Looking at Katie Ward’s latest piece, viewers may not immediately see the Stations of the Cross, nor would they guess the way COVID made this painting’s creation simultaneously more burdensome and more meaningful.
The painting began as a study in the “Deposition,” the biblical image of Christ descending into the grave, but its final form depicts a female figure gazing upward from a sea of deep blue, graphite, and ash tones with gold leaf splashed diagonally across the canvas.
Unconventionally, the artist cites inspiration from both medieval iconography and modern art. For many, these two periods stand opposed, but Ward’s ability to blend them together creates a strikingly fresh appearance.
Although she has lived in Waco a relatively short time, Katie Ward has been busy in the art community. Her work has been featured in local galleries, and she teaches drawing and gold leafing classes at Cultivate7Twelve, Waco’s local cultural center and art gallery. Though the art scene here is small, Ward has found it easier to connect with fellow artists than in California where she previously lived.
“It’s easier to find ways to get art in front of people since Waco is so small,” Ward tells me, “It’s not as competitive.” She also says Waco’s art scene is growing and improving.
Against this background we discuss the pandemic and the effect it’s had on her creative processes. Accustomed to balancing her art career with homeschooling her four children, Ward thought life would change little under COVID, but, actually, the pandemic constrained her artistic work considerably. It disrupted her progress on the coming art show and pushed it back a month. Yet, Ward also strongly believes in the value of art during trying times.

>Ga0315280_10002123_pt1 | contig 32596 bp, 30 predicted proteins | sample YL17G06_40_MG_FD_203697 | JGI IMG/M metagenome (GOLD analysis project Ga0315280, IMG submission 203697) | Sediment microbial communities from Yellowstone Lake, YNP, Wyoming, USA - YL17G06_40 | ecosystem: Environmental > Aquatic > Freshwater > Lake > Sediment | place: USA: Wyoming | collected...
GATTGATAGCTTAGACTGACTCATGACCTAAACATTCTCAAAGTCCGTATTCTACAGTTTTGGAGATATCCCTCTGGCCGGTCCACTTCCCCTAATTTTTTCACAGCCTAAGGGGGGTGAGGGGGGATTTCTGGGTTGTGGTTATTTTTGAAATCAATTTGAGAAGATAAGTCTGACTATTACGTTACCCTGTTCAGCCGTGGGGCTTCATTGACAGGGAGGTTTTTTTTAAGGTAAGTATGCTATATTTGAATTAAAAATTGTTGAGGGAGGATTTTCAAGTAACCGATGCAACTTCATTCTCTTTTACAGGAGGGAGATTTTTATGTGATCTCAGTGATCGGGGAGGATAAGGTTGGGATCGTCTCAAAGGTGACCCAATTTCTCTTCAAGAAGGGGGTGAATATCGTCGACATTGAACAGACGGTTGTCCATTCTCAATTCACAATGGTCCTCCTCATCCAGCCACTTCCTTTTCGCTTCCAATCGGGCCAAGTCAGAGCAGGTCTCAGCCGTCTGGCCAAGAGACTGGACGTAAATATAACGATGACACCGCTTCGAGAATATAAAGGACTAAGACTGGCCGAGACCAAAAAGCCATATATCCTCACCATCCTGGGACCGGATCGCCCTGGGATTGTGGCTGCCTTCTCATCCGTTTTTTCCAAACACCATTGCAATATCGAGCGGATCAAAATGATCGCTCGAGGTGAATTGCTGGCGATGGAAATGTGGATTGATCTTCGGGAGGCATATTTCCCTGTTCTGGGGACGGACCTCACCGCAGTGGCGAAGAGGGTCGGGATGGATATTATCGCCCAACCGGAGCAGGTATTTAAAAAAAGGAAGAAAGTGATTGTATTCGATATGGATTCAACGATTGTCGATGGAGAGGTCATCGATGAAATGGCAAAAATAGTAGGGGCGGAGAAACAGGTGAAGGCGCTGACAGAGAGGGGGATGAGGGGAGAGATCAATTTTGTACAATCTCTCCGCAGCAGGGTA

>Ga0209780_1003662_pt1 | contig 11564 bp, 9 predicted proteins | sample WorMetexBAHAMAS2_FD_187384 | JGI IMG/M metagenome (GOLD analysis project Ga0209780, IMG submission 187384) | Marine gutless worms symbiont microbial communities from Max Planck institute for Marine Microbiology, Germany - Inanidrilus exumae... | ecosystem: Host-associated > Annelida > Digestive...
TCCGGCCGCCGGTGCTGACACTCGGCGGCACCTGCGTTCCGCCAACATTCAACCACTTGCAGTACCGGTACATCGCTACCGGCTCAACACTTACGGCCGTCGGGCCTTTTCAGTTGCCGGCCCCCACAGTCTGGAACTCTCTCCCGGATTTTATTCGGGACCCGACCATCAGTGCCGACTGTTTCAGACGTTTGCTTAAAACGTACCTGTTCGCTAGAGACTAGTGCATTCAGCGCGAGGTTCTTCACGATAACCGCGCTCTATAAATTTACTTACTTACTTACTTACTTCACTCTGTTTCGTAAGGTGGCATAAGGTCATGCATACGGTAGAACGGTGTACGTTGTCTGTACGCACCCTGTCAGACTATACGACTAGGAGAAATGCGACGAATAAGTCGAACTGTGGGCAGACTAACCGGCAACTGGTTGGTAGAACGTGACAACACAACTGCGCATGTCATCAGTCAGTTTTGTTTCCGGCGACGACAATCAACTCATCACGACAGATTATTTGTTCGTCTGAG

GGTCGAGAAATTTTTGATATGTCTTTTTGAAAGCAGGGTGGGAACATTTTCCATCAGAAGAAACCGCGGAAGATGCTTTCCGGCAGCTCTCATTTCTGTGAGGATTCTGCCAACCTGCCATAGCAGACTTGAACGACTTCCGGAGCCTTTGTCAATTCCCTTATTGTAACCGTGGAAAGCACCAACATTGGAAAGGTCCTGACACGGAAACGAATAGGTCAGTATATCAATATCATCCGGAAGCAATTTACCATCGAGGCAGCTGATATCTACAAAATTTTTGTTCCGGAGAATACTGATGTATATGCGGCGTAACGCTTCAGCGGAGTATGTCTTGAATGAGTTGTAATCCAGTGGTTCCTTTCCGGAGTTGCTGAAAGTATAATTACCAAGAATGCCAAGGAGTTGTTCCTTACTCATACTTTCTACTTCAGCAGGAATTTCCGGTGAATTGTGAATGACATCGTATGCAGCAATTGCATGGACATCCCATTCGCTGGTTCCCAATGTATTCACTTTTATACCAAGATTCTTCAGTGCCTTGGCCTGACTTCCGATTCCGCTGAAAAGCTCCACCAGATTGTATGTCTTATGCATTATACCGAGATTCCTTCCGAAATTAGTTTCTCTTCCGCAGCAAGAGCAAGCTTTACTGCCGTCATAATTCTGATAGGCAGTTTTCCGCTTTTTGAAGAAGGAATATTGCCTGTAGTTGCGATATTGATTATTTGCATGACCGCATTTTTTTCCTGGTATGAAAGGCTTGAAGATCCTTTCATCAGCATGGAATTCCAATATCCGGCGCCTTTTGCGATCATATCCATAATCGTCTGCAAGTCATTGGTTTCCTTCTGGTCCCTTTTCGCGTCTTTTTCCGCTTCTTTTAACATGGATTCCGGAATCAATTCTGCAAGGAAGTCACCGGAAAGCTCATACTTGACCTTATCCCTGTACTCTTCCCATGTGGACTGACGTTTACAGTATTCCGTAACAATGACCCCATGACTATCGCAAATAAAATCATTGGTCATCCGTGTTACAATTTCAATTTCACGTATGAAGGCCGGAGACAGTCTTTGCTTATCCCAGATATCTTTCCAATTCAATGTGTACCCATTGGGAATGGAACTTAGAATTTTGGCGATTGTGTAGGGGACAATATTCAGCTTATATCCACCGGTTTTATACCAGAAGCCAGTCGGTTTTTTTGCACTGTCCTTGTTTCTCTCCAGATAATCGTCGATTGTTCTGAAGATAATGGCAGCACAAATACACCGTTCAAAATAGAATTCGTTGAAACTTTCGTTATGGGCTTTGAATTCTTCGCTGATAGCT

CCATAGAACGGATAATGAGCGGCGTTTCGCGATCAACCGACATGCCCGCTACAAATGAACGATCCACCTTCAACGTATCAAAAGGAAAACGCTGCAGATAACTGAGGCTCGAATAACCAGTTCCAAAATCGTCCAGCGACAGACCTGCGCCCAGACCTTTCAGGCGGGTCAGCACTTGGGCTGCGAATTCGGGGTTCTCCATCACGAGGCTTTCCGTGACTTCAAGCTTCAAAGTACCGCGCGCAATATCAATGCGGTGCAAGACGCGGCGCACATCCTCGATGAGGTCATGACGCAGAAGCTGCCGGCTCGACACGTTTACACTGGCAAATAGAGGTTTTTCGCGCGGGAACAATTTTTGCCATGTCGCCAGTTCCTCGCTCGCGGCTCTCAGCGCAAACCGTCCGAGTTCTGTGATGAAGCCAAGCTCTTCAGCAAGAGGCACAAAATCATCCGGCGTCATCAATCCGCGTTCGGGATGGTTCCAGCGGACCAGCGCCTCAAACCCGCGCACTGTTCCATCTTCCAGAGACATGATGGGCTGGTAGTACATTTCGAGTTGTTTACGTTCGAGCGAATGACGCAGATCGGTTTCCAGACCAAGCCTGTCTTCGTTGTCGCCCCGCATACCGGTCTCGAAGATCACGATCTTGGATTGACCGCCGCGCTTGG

“Art speaks to people during crises,” Ward says, “Beauty is important during all times of life. A pandemic can make it more of a situation where many people are experiencing the same hardship, but the lack of a pandemic does not mean a lack of hardship for individuals.”
Perhaps our trials with COVID will allow more people to look to art for meaning. That would make sense not only because the pandemic has given many people the unexpected gift of time: “Like reading literature, it takes time to sit and engage with a painting,” Ward says. But it also makes sense because in art we are able to see we are not alone in suffering. Art offers a common consolation, puts suffering in a kind of transcendent perspective. By engaging it, we discover common meaning.
Revisiting Ward’s piece, I approach it with these thoughts in mind. Despite the darkness of descending into the grave, the painting also portrays great hope with its gilded streaks of light and its subjects’ luminous skin. The title, Rent, references the Biblical imagery of the veil in the temple separating man from God, which was rent in two at the moment of Jesus’s death. Meaningfully, the painting itself is a “diptych,” an image straddled across two panels, torn asunder. Thus, even amid human darkness, the painting reveals how tearing and suffering can be a source of renewed wholeness.
While my first impression was that the figure in the painting was being pulled downward into darkness, a more careful look suggests the exact opposite. She is rather, as Ward herself suggests, being “lifted up from the darkness.” Death and the grave are so often assumed to be the gateway to nothingness, but not in this painting. They are instead revealed to be the portal to life, transfiguration, and reconciliation with the divine.